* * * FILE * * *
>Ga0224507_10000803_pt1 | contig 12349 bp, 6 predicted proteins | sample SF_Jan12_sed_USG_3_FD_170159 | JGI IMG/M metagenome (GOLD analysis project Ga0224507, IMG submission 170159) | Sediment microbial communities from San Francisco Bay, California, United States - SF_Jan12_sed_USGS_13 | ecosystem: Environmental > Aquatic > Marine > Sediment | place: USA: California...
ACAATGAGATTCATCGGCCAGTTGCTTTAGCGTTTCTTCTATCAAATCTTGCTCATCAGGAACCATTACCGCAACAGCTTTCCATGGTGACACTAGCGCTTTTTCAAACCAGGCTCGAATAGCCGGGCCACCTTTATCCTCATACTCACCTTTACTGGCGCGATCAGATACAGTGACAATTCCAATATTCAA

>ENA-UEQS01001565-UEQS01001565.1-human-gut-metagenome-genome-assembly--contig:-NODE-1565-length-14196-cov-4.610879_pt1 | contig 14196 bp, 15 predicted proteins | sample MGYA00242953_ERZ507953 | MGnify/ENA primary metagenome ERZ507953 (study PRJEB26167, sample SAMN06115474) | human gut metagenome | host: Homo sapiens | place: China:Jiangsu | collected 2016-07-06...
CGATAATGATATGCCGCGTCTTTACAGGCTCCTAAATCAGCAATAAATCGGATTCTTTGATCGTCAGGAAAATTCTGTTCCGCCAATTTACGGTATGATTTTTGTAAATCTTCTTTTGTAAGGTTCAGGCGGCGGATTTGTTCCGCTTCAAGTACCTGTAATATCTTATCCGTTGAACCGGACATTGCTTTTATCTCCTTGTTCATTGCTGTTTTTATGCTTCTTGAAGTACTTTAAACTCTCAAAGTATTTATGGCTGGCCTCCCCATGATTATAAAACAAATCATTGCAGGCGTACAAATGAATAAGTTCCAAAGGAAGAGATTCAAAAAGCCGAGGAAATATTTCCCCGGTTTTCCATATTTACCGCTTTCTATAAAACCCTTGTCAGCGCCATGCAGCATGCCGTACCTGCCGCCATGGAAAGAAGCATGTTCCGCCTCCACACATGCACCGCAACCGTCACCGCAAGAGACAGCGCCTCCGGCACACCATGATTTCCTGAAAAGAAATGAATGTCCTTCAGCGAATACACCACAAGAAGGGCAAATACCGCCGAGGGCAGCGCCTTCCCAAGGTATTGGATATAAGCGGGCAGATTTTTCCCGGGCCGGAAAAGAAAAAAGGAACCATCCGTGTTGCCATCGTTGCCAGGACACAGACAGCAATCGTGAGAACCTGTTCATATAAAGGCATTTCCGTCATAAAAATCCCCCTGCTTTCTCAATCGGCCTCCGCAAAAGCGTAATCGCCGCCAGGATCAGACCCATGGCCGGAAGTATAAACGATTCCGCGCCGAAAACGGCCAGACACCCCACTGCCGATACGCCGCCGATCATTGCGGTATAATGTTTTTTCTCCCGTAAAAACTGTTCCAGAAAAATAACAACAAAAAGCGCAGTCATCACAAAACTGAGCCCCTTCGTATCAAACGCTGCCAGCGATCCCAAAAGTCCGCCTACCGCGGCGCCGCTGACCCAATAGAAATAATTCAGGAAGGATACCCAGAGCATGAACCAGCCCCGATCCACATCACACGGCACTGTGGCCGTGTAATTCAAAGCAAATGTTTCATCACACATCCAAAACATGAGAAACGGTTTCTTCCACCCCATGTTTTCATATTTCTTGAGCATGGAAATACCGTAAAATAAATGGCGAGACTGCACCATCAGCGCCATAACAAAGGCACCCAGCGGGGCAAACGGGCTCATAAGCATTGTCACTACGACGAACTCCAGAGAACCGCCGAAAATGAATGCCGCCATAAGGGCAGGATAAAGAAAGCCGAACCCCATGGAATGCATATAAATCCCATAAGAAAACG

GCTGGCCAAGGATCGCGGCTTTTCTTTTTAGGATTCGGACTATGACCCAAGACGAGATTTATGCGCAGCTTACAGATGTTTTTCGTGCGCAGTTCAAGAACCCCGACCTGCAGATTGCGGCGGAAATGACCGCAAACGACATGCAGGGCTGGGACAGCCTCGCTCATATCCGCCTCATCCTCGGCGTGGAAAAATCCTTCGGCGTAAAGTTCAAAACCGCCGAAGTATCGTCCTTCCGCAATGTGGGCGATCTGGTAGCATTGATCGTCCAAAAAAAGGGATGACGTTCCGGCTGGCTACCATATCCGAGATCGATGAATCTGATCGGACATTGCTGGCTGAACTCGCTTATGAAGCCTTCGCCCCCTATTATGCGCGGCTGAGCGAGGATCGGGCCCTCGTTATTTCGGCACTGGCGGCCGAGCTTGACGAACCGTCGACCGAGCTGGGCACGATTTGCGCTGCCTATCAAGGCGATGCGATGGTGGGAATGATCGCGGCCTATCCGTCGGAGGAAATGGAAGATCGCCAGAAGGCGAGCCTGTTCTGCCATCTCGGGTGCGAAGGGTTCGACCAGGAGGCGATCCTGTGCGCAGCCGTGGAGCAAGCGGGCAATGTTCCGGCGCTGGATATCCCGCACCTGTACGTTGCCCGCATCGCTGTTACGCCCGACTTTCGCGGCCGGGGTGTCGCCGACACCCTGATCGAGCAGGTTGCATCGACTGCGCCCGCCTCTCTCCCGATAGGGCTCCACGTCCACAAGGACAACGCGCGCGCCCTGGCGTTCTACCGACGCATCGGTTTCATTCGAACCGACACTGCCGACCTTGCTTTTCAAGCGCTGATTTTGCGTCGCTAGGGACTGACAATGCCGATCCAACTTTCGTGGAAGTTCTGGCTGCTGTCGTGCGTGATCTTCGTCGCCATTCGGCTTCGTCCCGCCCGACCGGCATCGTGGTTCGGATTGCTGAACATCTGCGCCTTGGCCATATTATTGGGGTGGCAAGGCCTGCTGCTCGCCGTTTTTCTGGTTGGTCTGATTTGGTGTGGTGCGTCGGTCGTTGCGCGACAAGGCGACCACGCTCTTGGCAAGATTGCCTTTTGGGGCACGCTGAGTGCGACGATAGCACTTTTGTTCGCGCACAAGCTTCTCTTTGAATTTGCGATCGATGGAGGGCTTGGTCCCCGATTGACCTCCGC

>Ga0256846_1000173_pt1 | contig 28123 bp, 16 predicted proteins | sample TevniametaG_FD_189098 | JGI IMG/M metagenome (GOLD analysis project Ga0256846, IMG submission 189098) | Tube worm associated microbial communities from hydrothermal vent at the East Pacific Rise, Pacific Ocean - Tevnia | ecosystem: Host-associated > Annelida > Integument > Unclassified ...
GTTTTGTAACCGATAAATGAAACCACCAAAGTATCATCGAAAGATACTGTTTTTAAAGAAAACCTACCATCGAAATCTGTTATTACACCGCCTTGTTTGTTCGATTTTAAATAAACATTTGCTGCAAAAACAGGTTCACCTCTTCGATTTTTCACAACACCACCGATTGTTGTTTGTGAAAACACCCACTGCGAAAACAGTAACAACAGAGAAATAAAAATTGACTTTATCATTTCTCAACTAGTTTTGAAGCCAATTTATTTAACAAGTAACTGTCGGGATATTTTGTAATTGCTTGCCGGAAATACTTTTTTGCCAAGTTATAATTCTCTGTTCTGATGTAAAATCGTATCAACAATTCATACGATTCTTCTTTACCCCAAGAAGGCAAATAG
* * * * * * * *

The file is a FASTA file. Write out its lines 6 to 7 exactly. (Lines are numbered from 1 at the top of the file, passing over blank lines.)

>Ga0256846_1000173_pt1 | contig 28123 bp, 16 predicted proteins | sample TevniametaG_FD_189098 | JGI IMG/M metagenome (GOLD analysis project Ga0256846, IMG submission 189098) | Tube worm associated microbial communities from hydrothermal vent at the East Pacific Rise, Pacific Ocean - Tevnia | ecosystem: Host-associated > Annelida > Integument > Unclassified ...
GTTTTGTAACCGATAAATGAAACCACCAAAGTATCATCGAAAGATACTGTTTTTAAAGAAAACCTACCATCGAAATCTGTTATTACACCGCCTTGTTTGTTCGATTTTAAATAAACATTTGCTGCAAAAACAGGTTCACCTCTTCGATTTTTCACAACACCACCGATTGTTGTTTGTGAAAACACCCACTGCGAAAACAGTAACAACAGAGAAATAAAAATTGACTTTATCATTTCTCAACTAGTTTTGAAGCCAATTTATTTAACAAGTAACTGTCGGGATATTTTGTAATTGCTTGCCGGAAATACTTTTTTGCCAAGTTATAATTCTCTGTTCTGATGTAAAATCGTATCAACAATTCATACGATTCTTCTTTACCCCAAGAAGGCAAATAG